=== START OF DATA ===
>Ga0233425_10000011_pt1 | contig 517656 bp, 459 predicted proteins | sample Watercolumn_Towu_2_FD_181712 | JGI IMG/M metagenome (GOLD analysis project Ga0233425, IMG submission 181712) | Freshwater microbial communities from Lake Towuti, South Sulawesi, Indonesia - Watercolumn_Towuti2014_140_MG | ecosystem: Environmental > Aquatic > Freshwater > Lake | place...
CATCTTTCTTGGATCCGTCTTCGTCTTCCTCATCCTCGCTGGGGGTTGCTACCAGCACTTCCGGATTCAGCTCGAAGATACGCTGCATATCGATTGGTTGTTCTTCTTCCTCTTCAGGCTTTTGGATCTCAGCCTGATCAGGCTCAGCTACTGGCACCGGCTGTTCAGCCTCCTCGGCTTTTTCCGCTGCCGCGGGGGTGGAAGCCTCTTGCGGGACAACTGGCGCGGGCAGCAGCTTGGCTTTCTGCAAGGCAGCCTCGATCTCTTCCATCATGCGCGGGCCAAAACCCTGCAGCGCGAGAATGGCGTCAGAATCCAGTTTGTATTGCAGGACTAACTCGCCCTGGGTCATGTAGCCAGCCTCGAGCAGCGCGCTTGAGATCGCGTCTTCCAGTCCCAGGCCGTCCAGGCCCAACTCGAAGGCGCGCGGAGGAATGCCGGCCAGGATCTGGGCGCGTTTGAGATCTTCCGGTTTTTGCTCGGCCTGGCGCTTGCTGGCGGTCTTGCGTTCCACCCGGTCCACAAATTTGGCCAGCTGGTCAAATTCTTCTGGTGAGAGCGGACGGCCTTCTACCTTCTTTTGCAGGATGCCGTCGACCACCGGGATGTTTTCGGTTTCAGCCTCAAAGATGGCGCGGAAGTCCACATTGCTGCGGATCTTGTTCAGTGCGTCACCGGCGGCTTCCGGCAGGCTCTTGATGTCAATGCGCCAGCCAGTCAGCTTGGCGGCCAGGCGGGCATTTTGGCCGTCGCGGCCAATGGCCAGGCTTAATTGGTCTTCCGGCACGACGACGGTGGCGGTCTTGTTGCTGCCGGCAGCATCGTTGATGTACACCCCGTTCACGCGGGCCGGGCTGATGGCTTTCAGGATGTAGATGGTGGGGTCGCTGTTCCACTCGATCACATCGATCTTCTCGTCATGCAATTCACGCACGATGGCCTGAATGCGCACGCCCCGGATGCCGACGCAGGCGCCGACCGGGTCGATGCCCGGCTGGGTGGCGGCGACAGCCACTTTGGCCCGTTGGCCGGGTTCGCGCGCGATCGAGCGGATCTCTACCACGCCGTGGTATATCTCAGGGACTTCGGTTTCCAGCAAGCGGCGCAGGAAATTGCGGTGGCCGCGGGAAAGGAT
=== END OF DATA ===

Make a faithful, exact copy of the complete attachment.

>Ga0233425_10000011_pt1 | contig 517656 bp, 459 predicted proteins | sample Watercolumn_Towu_2_FD_181712 | JGI IMG/M metagenome (GOLD analysis project Ga0233425, IMG submission 181712) | Freshwater microbial communities from Lake Towuti, South Sulawesi, Indonesia - Watercolumn_Towuti2014_140_MG | ecosystem: Environmental > Aquatic > Freshwater > Lake | place...
CATCTTTCTTGGATCCGTCTTCGTCTTCCTCATCCTCGCTGGGGGTTGCTACCAGCACTTCCGGATTCAGCTCGAAGATACGCTGCATATCGATTGGTTGTTCTTCTTCCTCTTCAGGCTTTTGGATCTCAGCCTGATCAGGCTCAGCTACTGGCACCGGCTGTTCAGCCTCCTCGGCTTTTTCCGCTGCCGCGGGGGTGGAAGCCTCTTGCGGGACAACTGGCGCGGGCAGCAGCTTGGCTTTCTGCAAGGCAGCCTCGATCTCTTCCATCATGCGCGGGCCAAAACCCTGCAGCGCGAGAATGGCGTCAGAATCCAGTTTGTATTGCAGGACTAACTCGCCCTGGGTCATGTAGCCAGCCTCGAGCAGCGCGCTTGAGATCGCGTCTTCCAGTCCCAGGCCGTCCAGGCCCAACTCGAAGGCGCGCGGAGGAATGCCGGCCAGGATCTGGGCGCGTTTGAGATCTTCCGGTTTTTGCTCGGCCTGGCGCTTGCTGGCGGTCTTGCGTTCCACCCGGTCCACAAATTTGGCCAGCTGGTCAAATTCTTCTGGTGAGAGCGGACGGCCTTCTACCTTCTTTTGCAGGATGCCGTCGACCACCGGGATGTTTTCGGTTTCAGCCTCAAAGATGGCGCGGAAGTCCACATTGCTGCGGATCTTGTTCAGTGCGTCACCGGCGGCTTCCGGCAGGCTCTTGATGTCAATGCGCCAGCCAGTCAGCTTGGCGGCCAGGCGGGCATTTTGGCCGTCGCGGCCAATGGCCAGGCTTAATTGGTCTTCCGGCACGACGACGGTGGCGGTCTTGTTGCTGCCGGCAGCATCGTTGATGTACACCCCGTTCACGCGGGCCGGGCTGATGGCTTTCAGGATGTAGATGGTGGGGTCGCTGTTCCACTCGATCACATCGATCTTCTCGTCATGCAATTCACGCACGATGGCCTGAATGCGCACGCCCCGGATGCCGACGCAGGCGCCGACCGGGTCGATGCCCGGCTGGGTGGCGGCGACAGCCACTTTGGCCCGTTGGCCGGGTTCGCGCGCGATCGAGCGGATCTCTACCACGCCGTGGTATATCTCAGGGACTTCGGTTTCCAGCAAGCGGCGCAGGAAATTGCGGTGGCCGCGGGAAAGGAT